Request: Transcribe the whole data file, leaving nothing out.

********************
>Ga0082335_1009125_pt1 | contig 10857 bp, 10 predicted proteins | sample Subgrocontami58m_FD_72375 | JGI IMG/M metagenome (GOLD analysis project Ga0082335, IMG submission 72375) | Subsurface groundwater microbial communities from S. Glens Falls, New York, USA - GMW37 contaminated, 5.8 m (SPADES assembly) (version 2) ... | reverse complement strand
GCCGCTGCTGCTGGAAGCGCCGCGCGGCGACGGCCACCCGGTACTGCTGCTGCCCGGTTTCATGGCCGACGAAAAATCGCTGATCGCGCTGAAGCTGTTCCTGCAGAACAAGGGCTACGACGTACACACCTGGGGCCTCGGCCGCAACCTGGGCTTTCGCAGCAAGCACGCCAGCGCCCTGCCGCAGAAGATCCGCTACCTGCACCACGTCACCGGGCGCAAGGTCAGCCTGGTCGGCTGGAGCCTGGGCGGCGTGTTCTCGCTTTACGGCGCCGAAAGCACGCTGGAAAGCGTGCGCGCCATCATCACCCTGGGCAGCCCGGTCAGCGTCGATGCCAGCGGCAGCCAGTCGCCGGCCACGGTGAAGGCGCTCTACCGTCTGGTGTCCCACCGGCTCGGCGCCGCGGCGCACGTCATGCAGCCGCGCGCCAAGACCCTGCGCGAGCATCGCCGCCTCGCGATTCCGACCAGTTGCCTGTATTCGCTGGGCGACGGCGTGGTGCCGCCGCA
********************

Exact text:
>Ga0082335_1009125_pt1 | contig 10857 bp, 10 predicted proteins | sample Subgrocontami58m_FD_72375 | JGI IMG/M metagenome (GOLD analysis project Ga0082335, IMG submission 72375) | Subsurface groundwater microbial communities from S. Glens Falls, New York, USA - GMW37 contaminated, 5.8 m (SPADES assembly) (version 2) ... | reverse complement strand
GCCGCTGCTGCTGGAAGCGCCGCGCGGCGACGGCCACCCGGTACTGCTGCTGCCCGGTTTCATGGCCGACGAAAAATCGCTGATCGCGCTGAAGCTGTTCCTGCAGAACAAGGGCTACGACGTACACACCTGGGGCCTCGGCCGCAACCTGGGCTTTCGCAGCAAGCACGCCAGCGCCCTGCCGCAGAAGATCCGCTACCTGCACCACGTCACCGGGCGCAAGGTCAGCCTGGTCGGCTGGAGCCTGGGCGGCGTGTTCTCGCTTTACGGCGCCGAAAGCACGCTGGAAAGCGTGCGCGCCATCATCACCCTGGGCAGCCCGGTCAGCGTCGATGCCAGCGGCAGCCAGTCGCCGGCCACGGTGAAGGCGCTCTACCGTCTGGTGTCCCACCGGCTCGGCGCCGCGGCGCACGTCATGCAGCCGCGCGCCAAGACCCTGCGCGAGCATCGCCGCCTCGCGATTCCGACCAGTTGCCTGTATTCGCTGGGCGACGGCGTGGTGCCGCCGCA